You can't simply rely on databases and computer-generated numbers to define what stocks you buy. Remember... I explained this company is the product of a recent merger. The way merger accounting works, the purchase price of the deal in excess of the net tangible value of the company being acquired gets recorded as "goodwill" on the balance sheet. So when you look at this company, you will find more than $7 billion of goodwill. It's a completely meaningless figure, except that it reduces the recorded returns on assets and equity.

    Simply take out the goodwill number (which is an accounting fiction) and you end up with a company that holds $6 billion in assets (not $13 billion). On these $6 billion in assets, it's earning $1.5 billion in cash each year. That's a return on tangible assets of 25%. And that's a much more accurate representation of its business.

    To summarize, compared to our pantheon of the greatest common stocks in the world, this company has the second-highest capital efficiency, third-highest return on assets, and the lowest price. I hope that explains a lot about what I see in this opportunity. But there's an even bigger reason I like it...

    As a publisher... I know this is a great business. Technology is making video games into active, online communities where people spend hours of leisure time. These communities are growing. And they are powerful, allowing publishers to increase prices and fees. That's a trend I believe will continue at the same time technology allows richer experiences and lower connectivity costs.

    Technology will also allow these publishers to adopt higher-margin distribution models, where players are able to pay the publisher directly, buying the game through subscription, instead of through a retail outlet. These trends are why I'm extremely bullish on the long-term future of the video game business.

    Consider this: In the five days following the company's last major game franchise release, it sold $650 million worth of the title. That's not total sales for the year – that's just five days of sales.

    And finally... for investors... this stock comes with an ace in the hole. Vivendi, the large French media company, owns more than 60% of it. Vivendi made the acquisition during the merger that created this business in 2008. It can only make its money back if the company continues to return capital. And since Vivendi controls the company, you can be certain that's going to happen.

    This majority shareholder situation scares some investors, but not me. I actually prefer to "partner" with large investors that have much more skin in the game. What scares me are reckless management teams, not fellow investors. And when a fellow investor holds more than 60% of the stock, the management team doesn't have much room for error. I like that.

    As you might have figured out by now, the company I've been describing is Activision Blizzard (Nasdaq: ATVI). It's one of the three major video game publishers in the world (along with Electronic Arts and Take-Two Interactive). It has two main franchises. The first is Call of Duty, a "first-person shooter" game. Players take the role of soldiers in various combat situations. The game is massively popular and allows people to play together online. This is the franchise that sold $650 million of product in five days.

    The company's other main franchise is potentially even bigger. It's called World of Warcraft. It is a massively multiplayer online role-playing game (MMORPG). Currently, World of Warcraft has attracted 11 million subscribers, who develop characters in an alternate universe. This is a whole new form of entertainment, something that wouldn't have been possible before the advent of low-cost broadband connectivity.

    And because access to the game is sold via subscription, the margins are incredibly high. In 2010, the company sold $3 billion of products at a cost of $1.3 billion. It sold $1.3 billion of subscriptions at a cost of only $241 million. Product sales as a percentage of total sales are falling as subscription sales continue to grow. And that means the company's gross margins are likely to expand substantially over the next few years. Given the company's extraordinary capital efficiency, most of these extra profits will wind up in the pockets of shareholders.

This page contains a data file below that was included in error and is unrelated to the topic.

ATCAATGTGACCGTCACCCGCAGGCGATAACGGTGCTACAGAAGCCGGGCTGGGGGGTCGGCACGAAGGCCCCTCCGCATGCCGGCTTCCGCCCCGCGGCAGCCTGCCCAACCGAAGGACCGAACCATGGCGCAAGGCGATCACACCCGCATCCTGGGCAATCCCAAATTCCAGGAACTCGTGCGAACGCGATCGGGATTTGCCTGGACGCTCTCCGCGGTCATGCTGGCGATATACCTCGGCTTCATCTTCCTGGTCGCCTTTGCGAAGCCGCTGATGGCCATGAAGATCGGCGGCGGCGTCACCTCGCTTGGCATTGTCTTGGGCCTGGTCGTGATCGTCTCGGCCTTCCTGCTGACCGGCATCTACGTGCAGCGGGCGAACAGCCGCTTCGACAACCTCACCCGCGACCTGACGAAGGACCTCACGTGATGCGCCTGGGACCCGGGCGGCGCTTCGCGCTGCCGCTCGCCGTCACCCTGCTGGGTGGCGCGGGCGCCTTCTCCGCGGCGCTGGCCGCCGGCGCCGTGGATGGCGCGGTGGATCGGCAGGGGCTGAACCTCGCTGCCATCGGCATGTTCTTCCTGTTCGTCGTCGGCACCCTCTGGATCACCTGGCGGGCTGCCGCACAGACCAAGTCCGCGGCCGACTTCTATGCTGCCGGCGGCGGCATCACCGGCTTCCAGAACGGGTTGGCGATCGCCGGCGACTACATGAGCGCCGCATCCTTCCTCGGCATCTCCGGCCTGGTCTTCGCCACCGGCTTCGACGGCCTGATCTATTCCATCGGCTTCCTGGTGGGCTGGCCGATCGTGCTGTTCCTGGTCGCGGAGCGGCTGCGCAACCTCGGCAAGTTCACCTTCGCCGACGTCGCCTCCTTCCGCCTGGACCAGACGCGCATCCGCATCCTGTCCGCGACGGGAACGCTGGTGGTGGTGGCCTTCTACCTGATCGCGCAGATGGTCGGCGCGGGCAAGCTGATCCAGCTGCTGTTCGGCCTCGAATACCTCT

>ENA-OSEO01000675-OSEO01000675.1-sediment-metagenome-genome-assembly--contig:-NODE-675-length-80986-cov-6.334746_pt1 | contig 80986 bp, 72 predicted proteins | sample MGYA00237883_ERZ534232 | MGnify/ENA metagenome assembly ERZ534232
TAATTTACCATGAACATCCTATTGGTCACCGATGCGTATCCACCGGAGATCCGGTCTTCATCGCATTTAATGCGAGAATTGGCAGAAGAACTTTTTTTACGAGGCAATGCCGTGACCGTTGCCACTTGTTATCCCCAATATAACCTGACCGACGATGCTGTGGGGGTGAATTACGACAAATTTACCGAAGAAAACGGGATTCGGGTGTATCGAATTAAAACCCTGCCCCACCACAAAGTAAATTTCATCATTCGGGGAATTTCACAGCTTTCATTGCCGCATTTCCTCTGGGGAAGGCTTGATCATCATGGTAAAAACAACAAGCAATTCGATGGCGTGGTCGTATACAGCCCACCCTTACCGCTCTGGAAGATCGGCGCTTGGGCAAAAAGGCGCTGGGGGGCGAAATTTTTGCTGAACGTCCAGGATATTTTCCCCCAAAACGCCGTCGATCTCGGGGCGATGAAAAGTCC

Action to take: Buy Activision Blizzard (Nasdaq: ATVI) up to $15. Use a 25% trailing stop loss.

  • Report this Comment On November 16, 2011, at 12:49 AM, jmbenning wrote:

    Ok. I feel it important to write my concern in this comment. Where I absolutely applaud Activision Blizzard (and by that, I mean mostly Blizzard) is their ability to create outstanding and long-lasting products. I will invest in them soon, but I want to bring up an extremely important issue to anyone that seems to not be a gamer (which appears to be the author of this article). MW3 is as big as it is because of all the MW2 fans. These are the guys that have high levels on their multiplayer profiles and a good portion of them will buy the downloadable content. What this article fails to mention is that MW3 pretty much met its peak performance. There will be more sales over the holidays and within the next year, but this month at least 5 huge games came out and most people made their choice on what to buy now. What Im trying to say out of all this is, do not base this share on the performance on the one game, or it's elite package. Base it on the much larger fanbase of Diablo 3 and Warcraft franchises to come.

  • Report this Comment On November 16, 2011, at 11:57 AM, tinjim wrote:

    I bought into ATVI for $12.87 in 2009 when it was recommended by Stock Adviser. Today I'm sitting on a gain of -4.70%. When is the stock world going to realize ATVI is a good company?

Add your comment.

Compare Brokers

Fool Disclosure

Sponsored Links

Leaked: Apple's Next Smart Device
(Warning, it may shock you)
The secret is out... experts are predicting 458 million of these types of devices will be sold per year. 1 hyper-growth company stands to rake in maximum profit - and it's NOT Apple. Show me Apple's new smart gizmo!

DocumentId: 1588923, ~/Articles/ArticleHandler.aspx, 10/27/2016 9:28:34 AM

Report This Comment

Use this area to report a comment that you believe is in violation of the community guidelines. Our team will review the entry and take any appropriate action.

Sending report...

Today's Market

updated 12 hours ago Sponsored by:
DOW 18,199.33 30.06 0.00%
S&P 500 2,139.43 -3.73 0.00%
NASD 5,250.27 -33.13 0.00%

Create My Watchlist

Go to My Watchlist

You don't seem to be following any stocks yet!

Better investing starts with a watchlist. Now you can create a personalized watchlist and get immediate access to the personalized information you need to make successful investing decisions.

Data delayed up to 5 minutes

Related Tickers

10/26/2016 4:00 PM
ATVI $44.44 Down -0.62 +0.00%
Activision Blizzar… CAPS Rating: *****
COOL $3.41 Up +0.04 +0.00%
Majesco Entertainm… CAPS Rating: **
EA $82.58 Down -0.36 +0.00%
Electronic Arts CAPS Rating: ***
GLUU $2.03 Up +0.03 +0.00%
Glu Mobile CAPS Rating: **